Then this same federal government told Quebec that it was going to keep on taxing the province more and more, as shown in the finance minister's recent budget speech, to fund both these programs. But it was going to give Quebec less money to provide services to its people. If you call such transfer payments fair, I do not know what fairness is!
In the health care area, while the federal government was continuously decreasing its share of contributions, it compelled the provinces to abide by health standards it had set. Quebec is not getting greater control over its health care system, it is getting the power to cut without being able to decide where to cut. Another one of the great inequities of the present system of transfer payments to the provinces can be found in established programs financing, under which the federal government comes and takes money from Quebecers to implement national programs according to Canadian standards, even though they do not always fit the Quebec reality.
The distinct society is much more than a hollow formula which emerged one day out of a lake that was the scene of a so-called constitutional agreement-the distinct society is, for believers, and we are among those, much more than that; it means also that Quebecers are a nation and that their specificity is rooted in a very real social and political situation.
A nation draws its sense of identity from the values shared by its people. Its programs and infrastructures should be based on these values, which should also be reflected in government programs which will determine people's standard of living. Quebecers have come to identify less and less with the standards imposed on them by the federal government. For its part, the government still refuses to recognize Quebecers' distinctiveness.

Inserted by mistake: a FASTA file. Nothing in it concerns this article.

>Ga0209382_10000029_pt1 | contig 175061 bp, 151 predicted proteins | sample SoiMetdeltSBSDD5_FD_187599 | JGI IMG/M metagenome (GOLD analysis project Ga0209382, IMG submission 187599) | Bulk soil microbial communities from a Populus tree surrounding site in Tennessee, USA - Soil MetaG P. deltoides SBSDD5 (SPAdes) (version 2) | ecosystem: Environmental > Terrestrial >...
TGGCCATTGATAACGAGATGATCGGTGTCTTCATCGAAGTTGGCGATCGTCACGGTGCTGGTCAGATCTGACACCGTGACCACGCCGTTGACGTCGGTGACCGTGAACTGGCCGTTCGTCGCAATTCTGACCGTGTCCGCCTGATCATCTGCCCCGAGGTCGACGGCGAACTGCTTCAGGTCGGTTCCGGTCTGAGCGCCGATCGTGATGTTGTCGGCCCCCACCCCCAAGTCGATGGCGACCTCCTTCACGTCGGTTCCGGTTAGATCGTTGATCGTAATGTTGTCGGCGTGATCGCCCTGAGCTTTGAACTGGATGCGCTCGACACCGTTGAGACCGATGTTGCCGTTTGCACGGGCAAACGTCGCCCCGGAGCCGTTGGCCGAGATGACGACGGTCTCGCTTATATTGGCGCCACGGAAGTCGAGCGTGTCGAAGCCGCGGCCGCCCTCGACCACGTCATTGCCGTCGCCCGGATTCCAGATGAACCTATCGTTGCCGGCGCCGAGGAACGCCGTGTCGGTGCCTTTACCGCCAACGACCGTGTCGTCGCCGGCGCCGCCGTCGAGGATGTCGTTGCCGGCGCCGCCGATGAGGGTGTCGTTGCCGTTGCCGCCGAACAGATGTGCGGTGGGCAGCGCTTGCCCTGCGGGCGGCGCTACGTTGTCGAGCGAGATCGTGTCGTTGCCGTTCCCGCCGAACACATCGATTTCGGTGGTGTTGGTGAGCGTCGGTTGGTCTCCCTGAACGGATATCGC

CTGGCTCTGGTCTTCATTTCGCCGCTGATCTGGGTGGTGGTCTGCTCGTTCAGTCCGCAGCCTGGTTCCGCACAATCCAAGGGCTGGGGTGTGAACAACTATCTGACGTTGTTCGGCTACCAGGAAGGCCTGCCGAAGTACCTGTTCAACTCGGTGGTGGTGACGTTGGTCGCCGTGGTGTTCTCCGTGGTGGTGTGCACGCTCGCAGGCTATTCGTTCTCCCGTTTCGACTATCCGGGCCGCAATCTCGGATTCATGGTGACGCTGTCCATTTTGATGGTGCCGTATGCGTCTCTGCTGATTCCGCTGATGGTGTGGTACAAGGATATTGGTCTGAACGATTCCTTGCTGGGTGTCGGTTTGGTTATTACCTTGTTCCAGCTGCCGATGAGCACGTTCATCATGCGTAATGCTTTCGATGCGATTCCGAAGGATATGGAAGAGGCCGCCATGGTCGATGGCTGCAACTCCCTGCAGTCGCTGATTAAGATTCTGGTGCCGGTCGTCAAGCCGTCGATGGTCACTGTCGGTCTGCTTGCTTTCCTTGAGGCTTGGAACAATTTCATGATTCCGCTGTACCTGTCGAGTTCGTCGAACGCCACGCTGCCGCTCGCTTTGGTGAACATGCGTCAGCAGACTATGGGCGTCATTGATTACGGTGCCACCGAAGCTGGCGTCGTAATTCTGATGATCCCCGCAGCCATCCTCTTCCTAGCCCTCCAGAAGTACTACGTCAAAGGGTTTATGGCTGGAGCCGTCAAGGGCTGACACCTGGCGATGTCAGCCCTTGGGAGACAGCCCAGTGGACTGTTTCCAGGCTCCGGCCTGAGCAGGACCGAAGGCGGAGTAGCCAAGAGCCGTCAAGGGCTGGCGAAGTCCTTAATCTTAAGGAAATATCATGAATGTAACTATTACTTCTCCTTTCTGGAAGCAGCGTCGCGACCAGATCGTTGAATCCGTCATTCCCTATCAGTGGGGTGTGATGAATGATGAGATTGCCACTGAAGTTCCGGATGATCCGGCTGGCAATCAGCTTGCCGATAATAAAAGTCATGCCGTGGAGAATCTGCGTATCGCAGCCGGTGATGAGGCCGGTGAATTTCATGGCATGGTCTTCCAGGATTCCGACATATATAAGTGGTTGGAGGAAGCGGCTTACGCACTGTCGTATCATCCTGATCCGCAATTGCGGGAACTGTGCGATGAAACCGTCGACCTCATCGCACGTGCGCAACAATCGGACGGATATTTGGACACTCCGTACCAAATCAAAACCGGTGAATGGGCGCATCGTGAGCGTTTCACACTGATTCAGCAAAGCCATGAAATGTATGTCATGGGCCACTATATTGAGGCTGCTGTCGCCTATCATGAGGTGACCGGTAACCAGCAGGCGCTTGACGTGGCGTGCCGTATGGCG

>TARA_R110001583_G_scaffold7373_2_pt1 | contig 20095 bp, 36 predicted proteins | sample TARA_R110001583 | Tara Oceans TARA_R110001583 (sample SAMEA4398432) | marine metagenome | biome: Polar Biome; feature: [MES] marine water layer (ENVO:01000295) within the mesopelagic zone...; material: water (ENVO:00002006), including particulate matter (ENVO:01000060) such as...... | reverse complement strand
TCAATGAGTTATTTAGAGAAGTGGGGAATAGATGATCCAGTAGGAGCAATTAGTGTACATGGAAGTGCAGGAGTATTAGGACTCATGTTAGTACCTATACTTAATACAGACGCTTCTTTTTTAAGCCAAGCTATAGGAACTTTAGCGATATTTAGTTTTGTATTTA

Let me give one example which the Minister of Health herself used in this House a while ago. I am talking about the network of local community service centres, or CLSCs, which Quebec established without the help or advice of the federal government. This network was set up in the early 1970s and the minister cited it as a model for service delivery. This mechanism which allows Quebecers to benefit from health care and social services right in their own community was fully developed and funded by Quebecers.
The Bloc Quebecois advocates radical changes to improve federal transfer programs to the provinces. By carrying out small sectoral program reforms, the federal government is manipulating the figures and pushing through changes which are not in the best interest of the provinces. As we have seen with the recent budget, the budget which is now before us, on the one hand, the government is slashing $2 billion from established programs financing in the area of post-secondary education and the Canada Assistance Plan, while on the other hand, it is maintaining the ceiling on equalization payments, despite the resulting inequity that I described earlier. All this just to confuse people and to make believe that the federal transfer payments system has been upgraded, when it is not so.
The Bloc Quebecois is strongly opposed to Bill C-3, which renews-